- Ibiayi Dagogo-Jack, MD, presented on Clinical Utility of Detecting ROS1 Genetic Alterations in Plasma. Dr. Dagogo-Jack collaborated with the scientific team at Guardant Health to analyze plasma specimens from approximately 60 patients with ROS1+ lung cancer. The study demonstrated the feasibility of detecting a variety of ROS1 fusions in plasma. In addition, Dr. Dagogo-Jack studied plasma specimens from a cohort of 16 patients relapsing on crizotinib and found that approximately 40% contained acquired ROS1 tyrosine kinase domain mutations, a finding similar to what has been demonstrated from analyzing tissue specimens at resistance. This is the largest plasma study of ROS1+ NSCLC to date and provides preliminary rationale for incorporating plasma genotyping into clinical management of ROS1+ NSCLC.
- Lecia Sequist, MD, participated in an academic debate about the use of Adjuvant Targeted Therapy for patients with Genomic Alterations. She also presented a poster with follow-up results from a Randomized Phase 2 Trial of Seribantumab in Combination with Erlotinib in Patients with EGFR Wild-Type Non-Small Cell Lung Cancer. This trial was a negative trial for the whole group of patients, though suggested that NSCLC patients with heregulin-expressing tumors might do well with seribantumab combinations. This concept is being further tested in an ongoing phase 2 trial called SHERLOC: A Phase 2 Study of Seribantumab in Combination with Docetaxel in Patients with Heregulin Positive, Advanced NSCLC.
- Meghan Mooradian, MD, presented on Immune-Related Adverse Events: The Growing Pains of Immunooncology. This work evaluated the spectrum of immune-related side effects that affected thoracic oncology patients and required hospitalization. Through her work, Dr. Mooradian hopes to advance the understanding of these toxicities in order improve detection and treatment of these events.
- Zofia Piotrowska presented on Activity of Osimertinib and the Selective RET Inhibitor BLU-667 in an EGFRMutant Patient with Acquired RET Rearrangement. She also served as a discussant for the presentation: Oncogene-Driven Patient Groups: A New Era for Research Partnerships.
- Rebecca Heist, MD, served as a discussant on Distinct Origins of Lymphatic and Brain Metastasis in Lung Cancer.
- Mari Mino-Kenudson, MD, presented on the Utility of PD-L1/CD8 Dual Immunohistochemistry for Prediction of Response to Immunotherapy in Non-Small Cell Lung Cancer (NSCLC). Dr. Mino-Kenudson also presented on Laboratory Developed Test – CON.
2018 ASCO Annual Meeting
- Jennifer Temel, MD, gave an Education Session on the topic of “Exceptional responders, hope, and prognostication: making a tough problem even tougher.” She discussed how to communicate effectively with patients and their families about the goals and possible risks and benefits of patients’ cancer treatment to ensure they are prepared for all of the possible outcomes of therapy.
- Anna Farago, MD, PhD, Poster on "Safety and efficacy of combination olaparib and temozolomide in small cell lung cancer”, and on “ATLANTIS: global, randomized phase III study of lurbinectedin with doxorubicin vs. CAV or topotecan in small-cell lung cancer after platinum therapy.”
- Olaparib/ temozolomide: Dr. Farago presented data from a trial she is leading at MGH in which patients with relapsed small cell lung cancer are treated with a novel combination therapy approach using two drugs, olaparib and temozolomide. This phase 1/2 study is showing promising results, with approximately 40% of patients responding to treatment. Dr. Farago is continuing to expand this clinical trial, and is also performing parallel lab-based experiments to identify biomarkers for patients most likely to respond to this treatment. Watch the video.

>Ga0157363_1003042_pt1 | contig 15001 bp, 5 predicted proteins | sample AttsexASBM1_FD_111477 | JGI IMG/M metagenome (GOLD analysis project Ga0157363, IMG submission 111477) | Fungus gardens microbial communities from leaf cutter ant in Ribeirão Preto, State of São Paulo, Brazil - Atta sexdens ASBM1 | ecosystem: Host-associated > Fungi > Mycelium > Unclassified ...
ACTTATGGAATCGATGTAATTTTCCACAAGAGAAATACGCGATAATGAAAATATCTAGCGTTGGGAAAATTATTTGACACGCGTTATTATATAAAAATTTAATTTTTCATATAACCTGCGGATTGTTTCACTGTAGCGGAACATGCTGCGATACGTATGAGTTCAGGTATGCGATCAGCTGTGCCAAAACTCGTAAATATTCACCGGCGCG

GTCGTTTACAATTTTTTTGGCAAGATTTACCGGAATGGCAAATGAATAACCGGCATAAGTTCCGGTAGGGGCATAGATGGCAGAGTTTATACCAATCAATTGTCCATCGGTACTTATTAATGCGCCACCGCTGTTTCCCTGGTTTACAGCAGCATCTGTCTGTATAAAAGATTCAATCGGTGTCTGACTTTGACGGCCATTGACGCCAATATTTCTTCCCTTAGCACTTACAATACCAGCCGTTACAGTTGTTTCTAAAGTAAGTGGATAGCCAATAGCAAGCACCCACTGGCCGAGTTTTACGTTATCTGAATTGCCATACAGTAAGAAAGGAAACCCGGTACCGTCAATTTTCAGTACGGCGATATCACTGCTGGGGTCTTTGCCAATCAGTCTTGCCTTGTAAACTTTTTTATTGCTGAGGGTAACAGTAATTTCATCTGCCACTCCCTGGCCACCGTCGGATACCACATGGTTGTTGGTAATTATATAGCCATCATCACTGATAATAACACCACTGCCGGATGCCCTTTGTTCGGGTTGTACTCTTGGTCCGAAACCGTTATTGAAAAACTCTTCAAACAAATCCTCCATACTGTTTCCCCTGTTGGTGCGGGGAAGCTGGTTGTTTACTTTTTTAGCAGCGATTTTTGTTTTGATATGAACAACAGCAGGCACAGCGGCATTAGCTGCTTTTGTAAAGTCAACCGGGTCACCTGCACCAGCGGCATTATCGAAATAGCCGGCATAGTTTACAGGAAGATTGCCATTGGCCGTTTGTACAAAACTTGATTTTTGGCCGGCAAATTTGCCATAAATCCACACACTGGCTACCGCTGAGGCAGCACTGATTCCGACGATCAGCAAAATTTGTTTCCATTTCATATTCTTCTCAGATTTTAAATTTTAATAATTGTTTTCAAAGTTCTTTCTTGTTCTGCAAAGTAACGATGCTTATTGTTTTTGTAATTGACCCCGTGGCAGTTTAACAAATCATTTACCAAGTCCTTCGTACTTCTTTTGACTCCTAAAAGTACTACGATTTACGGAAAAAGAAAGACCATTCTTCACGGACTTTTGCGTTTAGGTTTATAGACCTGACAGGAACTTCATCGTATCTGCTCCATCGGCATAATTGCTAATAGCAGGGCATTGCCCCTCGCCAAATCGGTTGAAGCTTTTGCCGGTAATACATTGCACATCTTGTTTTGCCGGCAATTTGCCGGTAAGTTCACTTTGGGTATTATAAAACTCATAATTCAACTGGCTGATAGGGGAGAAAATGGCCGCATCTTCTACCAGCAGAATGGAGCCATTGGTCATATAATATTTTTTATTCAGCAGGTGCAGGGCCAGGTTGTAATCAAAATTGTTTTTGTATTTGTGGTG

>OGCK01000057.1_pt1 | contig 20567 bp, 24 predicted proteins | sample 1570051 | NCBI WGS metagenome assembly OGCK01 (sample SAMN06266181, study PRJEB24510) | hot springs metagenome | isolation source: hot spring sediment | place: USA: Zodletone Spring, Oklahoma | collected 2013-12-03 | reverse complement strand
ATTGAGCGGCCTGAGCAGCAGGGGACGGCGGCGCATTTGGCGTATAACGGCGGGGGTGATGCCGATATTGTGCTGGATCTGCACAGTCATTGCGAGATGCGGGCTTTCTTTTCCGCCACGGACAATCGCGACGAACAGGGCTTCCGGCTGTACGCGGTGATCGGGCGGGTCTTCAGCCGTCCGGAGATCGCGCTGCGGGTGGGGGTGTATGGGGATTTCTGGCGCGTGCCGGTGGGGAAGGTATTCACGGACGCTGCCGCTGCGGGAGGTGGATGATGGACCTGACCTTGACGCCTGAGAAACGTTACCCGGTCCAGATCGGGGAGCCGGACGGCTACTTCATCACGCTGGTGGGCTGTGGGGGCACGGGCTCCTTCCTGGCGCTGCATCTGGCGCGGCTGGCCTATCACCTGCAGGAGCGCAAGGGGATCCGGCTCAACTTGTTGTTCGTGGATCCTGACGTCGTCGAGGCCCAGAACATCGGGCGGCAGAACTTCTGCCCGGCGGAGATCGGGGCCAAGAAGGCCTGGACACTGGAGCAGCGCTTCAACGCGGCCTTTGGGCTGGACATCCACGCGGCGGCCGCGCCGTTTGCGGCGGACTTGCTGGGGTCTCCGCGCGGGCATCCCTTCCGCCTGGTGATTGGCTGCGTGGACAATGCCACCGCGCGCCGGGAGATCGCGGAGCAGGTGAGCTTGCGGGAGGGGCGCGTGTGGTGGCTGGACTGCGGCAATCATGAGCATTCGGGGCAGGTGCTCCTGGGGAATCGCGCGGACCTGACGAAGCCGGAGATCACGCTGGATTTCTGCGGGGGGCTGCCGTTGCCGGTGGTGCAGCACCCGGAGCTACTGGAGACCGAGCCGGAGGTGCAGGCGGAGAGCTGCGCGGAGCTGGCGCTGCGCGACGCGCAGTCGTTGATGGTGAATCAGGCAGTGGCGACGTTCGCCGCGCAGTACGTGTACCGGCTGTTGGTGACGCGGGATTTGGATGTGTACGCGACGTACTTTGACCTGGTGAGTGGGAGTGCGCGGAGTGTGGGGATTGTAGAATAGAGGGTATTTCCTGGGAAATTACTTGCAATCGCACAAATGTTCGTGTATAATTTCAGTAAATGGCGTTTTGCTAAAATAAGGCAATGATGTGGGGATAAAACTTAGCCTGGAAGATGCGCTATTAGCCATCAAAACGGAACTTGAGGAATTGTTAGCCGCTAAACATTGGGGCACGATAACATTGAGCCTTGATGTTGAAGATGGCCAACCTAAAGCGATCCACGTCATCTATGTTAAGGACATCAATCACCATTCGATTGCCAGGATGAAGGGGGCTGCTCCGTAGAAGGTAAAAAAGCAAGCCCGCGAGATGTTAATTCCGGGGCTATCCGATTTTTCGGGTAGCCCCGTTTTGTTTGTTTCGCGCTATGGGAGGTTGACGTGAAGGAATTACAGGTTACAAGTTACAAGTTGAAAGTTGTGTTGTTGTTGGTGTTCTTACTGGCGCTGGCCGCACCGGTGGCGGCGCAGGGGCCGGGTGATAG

- Lurbinectedin/doxorubicin: Dr. Farago is leading the global phase 3 randomized trial comparing an experimental therapy, lurbinectedin plus doxorubicin, to standard of care therapy for patients with relapsed small cell lung cancer. This clinical trial is currently enrolling patients and results are anticipated in the next 1-2 years.
- Lecia Sequist, MD, presented a poster on “The ASCENT trial: a phase II study of neoadjuvant afatinib, chemoradiation and surgery for stage III EGFR mutation-positive NSCLC,” and served as a discussant of abstracts on the topic of “Angiogenesis plus EGFR TKI: is progression-free survival enough?” The ASCENT trial was a pilot trial looking at adding targeted therapy to the standard of care for stage III lung cancer, a tri-modality approach h which means chemotherapy, radiation and surgery. Specifically recruiting patients with EGFR mutation, the trial started patients with 2 months of induction EGFR-targeted therapy (afatinib) and then transitioned them to tri-modality therapy. Dr. Sequist found that patients had high response rates, with 86% of patients having a major pathologic response on pathology at the time of surgery (< 5% viable tumor cells seen). The safety of this approach was good and no patients were unable to have their planned surgery because of induction afatinib. The trial continues to recruit more patients currently.
- Ibiayi Dagogo-Jack, MD, presented posters on “BRAF-mutant non-small cell lung cancer (NSCLC): patient (pt) characteristics and outcomes by class of mutation” and “clinicopathologic characteristics and molecular features of BRG1-deficient non-small cell lung cancer (NSCLC).”
- Justin Gainor, MD, gave a Clinical Science Symposium presentation on the “Response and durability of anti-PD-(L)1 therapy in never- or light-smokers with non-small cell lung cancer (NSCLC) and high PD-L1 expression.”
- Jessica Lin, MD, presented a poster on “Long-term efficacy and outcomes with sequential crizotinib followed by alectinib in ALK+ NSCLC.”
- Alice Shaw, MD, PhD, presented on “Avelumab (anti-PD-L1) in combination with crizotinib or lorlatinib in patients with previously treated advanced NSCLC: phase 1b results from JAVELIN Lung 101” during a Clinical Science Symposium session.
2018 AACR Annual Meeting
- Justin Gainor, MD, served as the discussant for the clinical plenary session, “IMpower150: PFS results for atezolizumab plus bevacizumab and chemotherapy across PD-L1 expression subgroups defined by the SP142 and SP263 IHC assays confirm all-comer benefit in 1L metastatic NSCLC.” IMpower150 was a large, well-conducted trial demonstrating that the addition of atezolizumab to carboplatin/paclitaxel and bevacizumab resulted in improved progression free survival, including across all PD-L1 subgroups. IMpower150 is the first randomized study to demonstrate significant benefit with checkpoint blockade among EGFR+/ALK+ patients.
- Alice Shaw, MD, PhD, gave a clinical trials plenary session presentation, entitled “Efficacy of lorlatinib in patients with advanced ALK -positive non-small cell lung cancer (NSCLC) and ALK kinase domain mutations”. She also served as a panelist in the discussion of “Precision Therapy: When Is Better—Up Front or at Relapse?”. In addition, she chaired and opened the plenary session entitled “Immunotherapy Combinations: The New Frontier in Lung Cancer”. Lorlatinib is a third-generation, highly potent and CNS penetrant ALK/ROS1 tyrosine kinase inhibitor with antitumor activity in ALK-positive advanced NSCLC. In patients who received crizotinib as their only prior ALK targeted therapy, treatment with lorlatinib led to responses regardless of ALK mutation status in patients. In patients previously treated with one or more second-generation ALK targeted therapy, a higher proportion of patients with an ALK mutation responded to treatment with lorlatinib compared to those without ALK mutations (26% vs 61%). In patients relapsing on a second-generation ALK inhibitor, ALK mutations may serve as a biomarker to identify patients more likely to respond to lorlatinib.